‘fashion has become a ruthless industry’

Amrita Prasad
Tuesday, 12 September 2017

Rohit Bal, who wears his heart on his sleeves, has created nothing but only grandeur and beauty in his career spanning almost three decades. Known for playing with rich fabrics like velvet and brocade and elaborate designs, his couture collections have an extensive use of lotus and peacock motifs.

Rohit Bal, who wears his heart on his sleeves, has created nothing but only grandeur and beauty in his career spanning almost three decades. Known for playing with rich fabrics like velvet and brocade and elaborate designs, his couture collections have an extensive use of lotus and peacock motifs.

The ace designer was in the city recently to give us a peek into his autumn/ winter preview prêt collection ‘Balance’ at a swanky and upbeat store located at Phoenix Marketcity, Viman Nagar. For ‘Balance’, he has put together each item carefully keeping in mind Pune’s young and vibrant population.

Everyday couture
You’ll be amazed to see how the collection  weaves together the elements of understated fashion, which transforms the signature Rohit Bal couture to everyday couture. The subtle nuances of the collection highlight the intricacies of zardosi, Aari and block prints on an array of organic fabrics like muslin, chanderi, velvet and linen.

Says Rohit, “The autumn/ winter collection here  is a ready-to-wear collection. It is much better priced and affordable. This is a very toned down version of what we usually do —  it is not our quintessential bridal collection. I think when you introduce a collection in a new city, especially in a very cosmopolitan city like Pune, you need to introduce a collection which is more trendy and not bridal. So there’s something for everyone.”

Lotus and peacock
The designer, who revels in his ‘bad boy of the fashion industry’ reputation, has a deep philosophy behind his designs. Talking about his lotus and peacock motifs in his creations, he says, “The inspiration comes from the fact that they are in my genetic structure. I belong to Kashmir and have grown up seeing lotus and hence it has become an integral part of my sensibility and design philosophy. I feel the flower stands for humility — it grows amidst a lot of dirt and filth but grows out of its way to become  spectacular. Those not so privileged should seek inspiration from it. It’s important for me on a spiritual and sensitive level,” he explains.

As far as the peacock is concerned, the designer reveals that he is obsessed with its beauty and feels helpless in its presence. “I feel that the peacock is the epitome and symbol of absolute beauty. Besides it also the national bird of India, so it is natural that somebody like me would use the peacock,” he adds.

Journey so far
Ask him about his journey so far and he quickly exclaims, “The journey has been quite magical! It has been like a fantasy and I treat my life that way. I don’t take life very seriously nor do I take fashion very seriously. I think when you love something so intensely — the way I love fashion — it becomes a part of you very organically and effortlessly.”

Commenting on the changing scenario of the fashion industry, he says, “The changes have been immense ever since I started to now. When I started, fashion was really a feeling and emotion and a very personal expression of  what you believed in. But today fashion has become a ruthless industry and a cutthroat business and I am not very happy about it. That said, one has to keep evolving and that’s what I suppose fashion as a business is all about. We have to sort of accept this part of the industry too.”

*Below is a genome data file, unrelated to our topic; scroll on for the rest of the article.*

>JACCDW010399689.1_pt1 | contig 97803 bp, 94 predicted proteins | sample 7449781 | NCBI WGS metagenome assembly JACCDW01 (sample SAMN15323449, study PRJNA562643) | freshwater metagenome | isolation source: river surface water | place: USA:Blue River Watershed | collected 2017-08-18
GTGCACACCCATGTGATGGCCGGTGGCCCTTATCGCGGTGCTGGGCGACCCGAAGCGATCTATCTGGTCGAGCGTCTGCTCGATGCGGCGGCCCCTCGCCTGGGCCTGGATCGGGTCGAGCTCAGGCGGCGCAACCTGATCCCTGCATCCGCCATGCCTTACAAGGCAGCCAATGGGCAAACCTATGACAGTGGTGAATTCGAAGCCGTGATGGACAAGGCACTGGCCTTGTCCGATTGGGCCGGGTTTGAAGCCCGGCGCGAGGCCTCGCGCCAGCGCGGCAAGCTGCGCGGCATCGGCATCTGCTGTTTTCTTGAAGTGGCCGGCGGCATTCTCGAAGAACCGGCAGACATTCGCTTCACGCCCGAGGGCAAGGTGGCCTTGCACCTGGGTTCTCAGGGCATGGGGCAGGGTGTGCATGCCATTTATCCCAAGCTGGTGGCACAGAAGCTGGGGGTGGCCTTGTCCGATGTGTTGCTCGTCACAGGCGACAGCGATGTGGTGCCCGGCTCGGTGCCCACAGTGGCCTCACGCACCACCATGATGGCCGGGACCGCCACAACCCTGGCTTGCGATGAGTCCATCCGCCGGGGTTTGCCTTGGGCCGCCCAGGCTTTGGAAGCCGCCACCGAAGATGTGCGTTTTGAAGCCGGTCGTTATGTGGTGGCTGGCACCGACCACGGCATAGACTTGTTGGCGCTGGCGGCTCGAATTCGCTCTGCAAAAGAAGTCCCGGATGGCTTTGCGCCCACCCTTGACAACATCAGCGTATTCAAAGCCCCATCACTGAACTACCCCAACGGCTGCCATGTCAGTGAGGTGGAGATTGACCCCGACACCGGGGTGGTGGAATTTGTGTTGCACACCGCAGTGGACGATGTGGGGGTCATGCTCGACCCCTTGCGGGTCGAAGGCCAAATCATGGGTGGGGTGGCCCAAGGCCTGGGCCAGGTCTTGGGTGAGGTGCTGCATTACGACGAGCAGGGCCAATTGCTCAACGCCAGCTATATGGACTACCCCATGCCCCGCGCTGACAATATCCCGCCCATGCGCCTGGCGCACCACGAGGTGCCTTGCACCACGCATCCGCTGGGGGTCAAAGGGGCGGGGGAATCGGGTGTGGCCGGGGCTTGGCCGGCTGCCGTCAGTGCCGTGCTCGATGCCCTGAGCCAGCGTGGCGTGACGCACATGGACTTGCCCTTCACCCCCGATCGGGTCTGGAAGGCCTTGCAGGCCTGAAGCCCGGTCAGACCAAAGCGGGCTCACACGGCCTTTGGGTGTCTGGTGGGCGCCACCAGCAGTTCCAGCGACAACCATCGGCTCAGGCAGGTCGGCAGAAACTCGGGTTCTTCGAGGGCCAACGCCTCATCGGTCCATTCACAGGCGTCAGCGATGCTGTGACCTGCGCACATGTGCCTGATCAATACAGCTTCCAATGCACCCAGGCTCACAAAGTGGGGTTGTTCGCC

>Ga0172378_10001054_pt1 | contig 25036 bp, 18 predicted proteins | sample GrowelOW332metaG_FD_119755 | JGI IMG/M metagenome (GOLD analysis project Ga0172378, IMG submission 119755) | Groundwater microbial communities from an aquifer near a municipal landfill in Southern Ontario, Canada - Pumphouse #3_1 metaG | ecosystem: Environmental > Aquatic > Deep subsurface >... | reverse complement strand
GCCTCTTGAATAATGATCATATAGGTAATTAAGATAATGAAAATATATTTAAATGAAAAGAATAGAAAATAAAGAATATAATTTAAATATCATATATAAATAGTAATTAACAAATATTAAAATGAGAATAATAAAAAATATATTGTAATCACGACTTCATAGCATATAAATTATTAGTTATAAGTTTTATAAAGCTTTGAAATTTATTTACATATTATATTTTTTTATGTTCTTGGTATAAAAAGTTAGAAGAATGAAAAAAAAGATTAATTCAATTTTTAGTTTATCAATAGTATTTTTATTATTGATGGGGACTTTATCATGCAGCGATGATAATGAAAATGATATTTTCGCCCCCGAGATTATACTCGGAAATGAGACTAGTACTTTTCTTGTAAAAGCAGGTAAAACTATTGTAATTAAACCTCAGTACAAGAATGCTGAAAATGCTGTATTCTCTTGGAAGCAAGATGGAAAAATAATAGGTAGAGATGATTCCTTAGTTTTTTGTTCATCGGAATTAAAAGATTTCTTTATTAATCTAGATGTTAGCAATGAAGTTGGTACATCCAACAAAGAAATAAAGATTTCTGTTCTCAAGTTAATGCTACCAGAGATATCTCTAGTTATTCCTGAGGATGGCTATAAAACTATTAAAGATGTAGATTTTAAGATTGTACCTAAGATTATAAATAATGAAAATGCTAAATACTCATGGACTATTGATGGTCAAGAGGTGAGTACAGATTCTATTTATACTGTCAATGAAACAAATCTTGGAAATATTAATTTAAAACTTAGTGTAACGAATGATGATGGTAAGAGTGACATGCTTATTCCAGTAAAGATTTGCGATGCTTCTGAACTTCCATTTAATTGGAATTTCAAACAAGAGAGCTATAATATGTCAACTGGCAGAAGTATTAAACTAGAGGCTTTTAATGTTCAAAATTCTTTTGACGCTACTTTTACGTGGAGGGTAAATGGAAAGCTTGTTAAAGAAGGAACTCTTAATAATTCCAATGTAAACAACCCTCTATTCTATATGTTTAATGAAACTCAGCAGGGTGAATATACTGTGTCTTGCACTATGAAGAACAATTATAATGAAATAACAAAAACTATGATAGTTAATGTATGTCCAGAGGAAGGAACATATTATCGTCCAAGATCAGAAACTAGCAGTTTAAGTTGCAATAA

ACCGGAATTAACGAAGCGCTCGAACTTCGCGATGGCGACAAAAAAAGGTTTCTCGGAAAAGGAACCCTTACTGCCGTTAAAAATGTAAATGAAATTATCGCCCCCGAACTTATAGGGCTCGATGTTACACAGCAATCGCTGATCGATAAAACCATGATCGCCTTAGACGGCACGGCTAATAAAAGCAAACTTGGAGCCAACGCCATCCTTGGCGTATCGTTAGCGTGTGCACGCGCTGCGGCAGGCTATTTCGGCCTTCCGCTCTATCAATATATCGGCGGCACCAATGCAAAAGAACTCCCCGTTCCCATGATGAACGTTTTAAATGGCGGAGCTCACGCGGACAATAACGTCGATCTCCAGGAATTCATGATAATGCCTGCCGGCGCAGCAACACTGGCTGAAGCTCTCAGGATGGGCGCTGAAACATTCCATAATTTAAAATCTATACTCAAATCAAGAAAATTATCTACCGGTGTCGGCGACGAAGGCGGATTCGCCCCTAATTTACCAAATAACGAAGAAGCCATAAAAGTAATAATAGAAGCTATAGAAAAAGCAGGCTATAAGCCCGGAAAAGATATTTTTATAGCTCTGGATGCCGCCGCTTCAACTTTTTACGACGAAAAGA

But does he ever compromise on creativity for commerce? “Absolutely not! If I had done that I would be much more successful commercially. I do not do fashion for any commercial sake. I do fashion as an art form. I would much rather die without lots of money than no creativity,” he says.

Staying away from Bollywood
The designer whose creations have been graced by the who’s who of Bollywood has stayed way from designing clothes for films. So what keeps him away from being a costume designer? Rohit answers, “I find it a bit stressful doing costumes for Bollywood. It is not something I am very comfortable with. I don’t think I can cope with the timeline or stress level of Bollywood. As the process of filmmaking is very taxing, I do not want that to be a part of my life. I dress up most of the film stars and I love doing that because they are all achievers. I am doing what I want to do, but as far as doing costume for a complete film is concerned I shy away from.”

The designer has often expressed his desire to make a film and only then design costumes. Ask him when can we see him wearing the hat of a filmmaker and he replies, “I have been saying this for a long time but I have realised that it is not very easy to do. There are many other aspects to filmmaking which I am not familiar or equipped with. If I have to do a film, it has to be under the guidance of somebody like Sanjay Leela Bhansali or Karan Johar.”
 
For the survival of HANDLOOM

“We, as designers, have an incredible responsibility to keep our own crafts alive. Handloom is much bigger than the collections of a handful of designers and it needs to be adopted nationwide and must become the pride of the entire country,” says Rohit.

Talking about how handloom needs to become a household name “such as items like Lifebuoy, dal, chawal,” he says, “It has to become a necessity and equivalent to the staple diet for the population of India and that’s the only way, handloom is going to survive otherwise it will not.”

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